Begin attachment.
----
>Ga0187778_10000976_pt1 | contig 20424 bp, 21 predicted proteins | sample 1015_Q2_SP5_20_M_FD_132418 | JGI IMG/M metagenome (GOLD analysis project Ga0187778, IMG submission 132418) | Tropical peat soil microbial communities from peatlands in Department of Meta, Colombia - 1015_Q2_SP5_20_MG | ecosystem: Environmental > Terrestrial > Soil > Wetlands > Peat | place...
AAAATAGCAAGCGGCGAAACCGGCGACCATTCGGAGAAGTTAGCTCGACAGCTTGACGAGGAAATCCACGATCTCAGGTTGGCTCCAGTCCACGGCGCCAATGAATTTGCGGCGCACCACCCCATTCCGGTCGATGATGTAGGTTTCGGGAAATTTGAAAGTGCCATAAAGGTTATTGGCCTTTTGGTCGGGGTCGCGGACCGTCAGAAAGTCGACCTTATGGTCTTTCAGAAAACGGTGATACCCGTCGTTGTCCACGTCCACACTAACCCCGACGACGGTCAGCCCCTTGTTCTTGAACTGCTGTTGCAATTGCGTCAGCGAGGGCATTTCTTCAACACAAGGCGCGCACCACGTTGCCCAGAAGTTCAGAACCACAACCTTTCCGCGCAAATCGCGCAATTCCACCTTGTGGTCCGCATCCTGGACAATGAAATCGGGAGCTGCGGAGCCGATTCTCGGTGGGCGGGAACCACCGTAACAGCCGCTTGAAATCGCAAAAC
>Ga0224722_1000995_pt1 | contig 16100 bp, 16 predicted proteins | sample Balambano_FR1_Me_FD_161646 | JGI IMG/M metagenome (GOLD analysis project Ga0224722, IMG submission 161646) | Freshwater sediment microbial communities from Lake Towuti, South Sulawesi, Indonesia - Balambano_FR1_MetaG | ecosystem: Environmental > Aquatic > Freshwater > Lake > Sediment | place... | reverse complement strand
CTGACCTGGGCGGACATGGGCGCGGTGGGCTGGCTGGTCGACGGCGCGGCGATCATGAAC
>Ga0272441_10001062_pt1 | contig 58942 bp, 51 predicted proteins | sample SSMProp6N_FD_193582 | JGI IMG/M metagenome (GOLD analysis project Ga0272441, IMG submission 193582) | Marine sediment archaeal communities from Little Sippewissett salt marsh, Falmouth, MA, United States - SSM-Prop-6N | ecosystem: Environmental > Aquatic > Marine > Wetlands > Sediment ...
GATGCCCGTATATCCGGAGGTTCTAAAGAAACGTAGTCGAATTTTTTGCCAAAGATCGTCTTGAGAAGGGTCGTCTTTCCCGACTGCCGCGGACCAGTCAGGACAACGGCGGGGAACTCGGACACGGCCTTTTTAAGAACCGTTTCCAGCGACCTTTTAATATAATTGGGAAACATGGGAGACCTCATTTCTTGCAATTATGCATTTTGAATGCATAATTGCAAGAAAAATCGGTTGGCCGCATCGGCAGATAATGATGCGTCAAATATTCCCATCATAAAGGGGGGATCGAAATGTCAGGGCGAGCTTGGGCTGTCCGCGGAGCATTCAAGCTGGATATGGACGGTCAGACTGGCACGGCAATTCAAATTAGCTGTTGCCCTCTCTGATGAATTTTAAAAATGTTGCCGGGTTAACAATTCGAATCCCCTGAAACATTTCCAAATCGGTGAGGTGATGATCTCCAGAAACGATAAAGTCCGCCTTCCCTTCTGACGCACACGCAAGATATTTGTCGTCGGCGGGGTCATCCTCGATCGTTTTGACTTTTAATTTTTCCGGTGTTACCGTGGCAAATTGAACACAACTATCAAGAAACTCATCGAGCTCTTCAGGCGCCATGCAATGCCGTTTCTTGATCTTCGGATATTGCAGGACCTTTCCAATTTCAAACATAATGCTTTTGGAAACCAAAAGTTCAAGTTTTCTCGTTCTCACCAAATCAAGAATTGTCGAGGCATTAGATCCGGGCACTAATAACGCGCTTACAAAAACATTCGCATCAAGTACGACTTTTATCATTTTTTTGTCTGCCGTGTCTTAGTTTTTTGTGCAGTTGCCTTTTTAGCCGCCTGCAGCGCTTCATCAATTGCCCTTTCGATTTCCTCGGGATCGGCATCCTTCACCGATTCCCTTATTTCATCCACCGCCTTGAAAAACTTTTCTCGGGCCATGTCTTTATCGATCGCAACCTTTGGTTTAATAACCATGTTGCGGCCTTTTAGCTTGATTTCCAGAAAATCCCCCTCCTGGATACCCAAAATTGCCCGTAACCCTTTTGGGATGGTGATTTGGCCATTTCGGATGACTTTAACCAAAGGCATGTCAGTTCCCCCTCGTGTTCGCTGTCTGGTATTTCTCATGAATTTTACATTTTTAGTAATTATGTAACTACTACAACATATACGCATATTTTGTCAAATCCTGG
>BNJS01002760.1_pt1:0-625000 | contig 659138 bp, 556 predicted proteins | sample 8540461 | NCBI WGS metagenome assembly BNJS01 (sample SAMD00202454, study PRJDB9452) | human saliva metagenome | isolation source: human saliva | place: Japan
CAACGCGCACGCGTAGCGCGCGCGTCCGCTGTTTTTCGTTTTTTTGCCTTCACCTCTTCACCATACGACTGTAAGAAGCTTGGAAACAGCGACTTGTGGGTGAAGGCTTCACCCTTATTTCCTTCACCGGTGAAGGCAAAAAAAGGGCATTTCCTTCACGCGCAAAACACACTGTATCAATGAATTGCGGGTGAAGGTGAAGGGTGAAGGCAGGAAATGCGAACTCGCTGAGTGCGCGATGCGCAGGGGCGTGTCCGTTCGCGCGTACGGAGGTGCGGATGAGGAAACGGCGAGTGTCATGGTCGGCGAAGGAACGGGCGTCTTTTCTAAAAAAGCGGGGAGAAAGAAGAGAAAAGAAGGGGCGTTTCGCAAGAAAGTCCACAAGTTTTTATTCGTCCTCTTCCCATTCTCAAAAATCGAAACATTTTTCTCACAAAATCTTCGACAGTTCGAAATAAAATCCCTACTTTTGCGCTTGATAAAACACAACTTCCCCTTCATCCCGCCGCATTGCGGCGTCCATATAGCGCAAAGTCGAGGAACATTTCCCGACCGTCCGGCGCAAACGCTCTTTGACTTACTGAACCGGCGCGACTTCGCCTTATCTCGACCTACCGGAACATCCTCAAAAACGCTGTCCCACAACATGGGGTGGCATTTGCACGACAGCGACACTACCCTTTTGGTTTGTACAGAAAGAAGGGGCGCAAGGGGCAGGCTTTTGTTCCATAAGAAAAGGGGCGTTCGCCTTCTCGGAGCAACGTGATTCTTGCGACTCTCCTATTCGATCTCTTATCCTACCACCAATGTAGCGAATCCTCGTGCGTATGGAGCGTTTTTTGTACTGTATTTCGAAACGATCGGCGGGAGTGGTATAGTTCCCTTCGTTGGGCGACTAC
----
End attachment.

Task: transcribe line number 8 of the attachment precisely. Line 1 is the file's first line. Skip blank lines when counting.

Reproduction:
CAACGCGCACGCGTAGCGCGCGCGTCCGCTGTTTTTCGTTTTTTTGCCTTCACCTCTTCACCATACGACTGTAAGAAGCTTGGAAACAGCGACTTGTGGGTGAAGGCTTCACCCTTATTTCCTTCACCGGTGAAGGCAAAAAAAGGGCATTTCCTTCACGCGCAAAACACACTGTATCAATGAATTGCGGGTGAAGGTGAAGGGTGAAGGCAGGAAATGCGAACTCGCTGAGTGCGCGATGCGCAGGGGCGTGTCCGTTCGCGCGTACGGAGGTGCGGATGAGGAAACGGCGAGTGTCATGGTCGGCGAAGGAACGGGCGTCTTTTCTAAAAAAGCGGGGAGAAAGAAGAGAAAAGAAGGGGCGTTTCGCAAGAAAGTCCACAAGTTTTTATTCGTCCTCTTCCCATTCTCAAAAATCGAAACATTTTTCTCACAAAATCTTCGACAGTTCGAAATAAAATCCCTACTTTTGCGCTTGATAAAACACAACTTCCCCTTCATCCCGCCGCATTGCGGCGTCCATATAGCGCAAAGTCGAGGAACATTTCCCGACCGTCCGGCGCAAACGCTCTTTGACTTACTGAACCGGCGCGACTTCGCCTTATCTCGACCTACCGGAACATCCTCAAAAACGCTGTCCCACAACATGGGGTGGCATTTGCACGACAGCGACACTACCCTTTTGGTTTGTACAGAAAGAAGGGGCGCAAGGGGCAGGCTTTTGTTCCATAAGAAAAGGGGCGTTCGCCTTCTCGGAGCAACGTGATTCTTGCGACTCTCCTATTCGATCTCTTATCCTACCACCAATGTAGCGAATCCTCGTGCGTATGGAGCGTTTTTTGTACTGTATTTCGAAACGATCGGCGGGAGTGGTATAGTTCCCTTCGTTGGGCGACTAC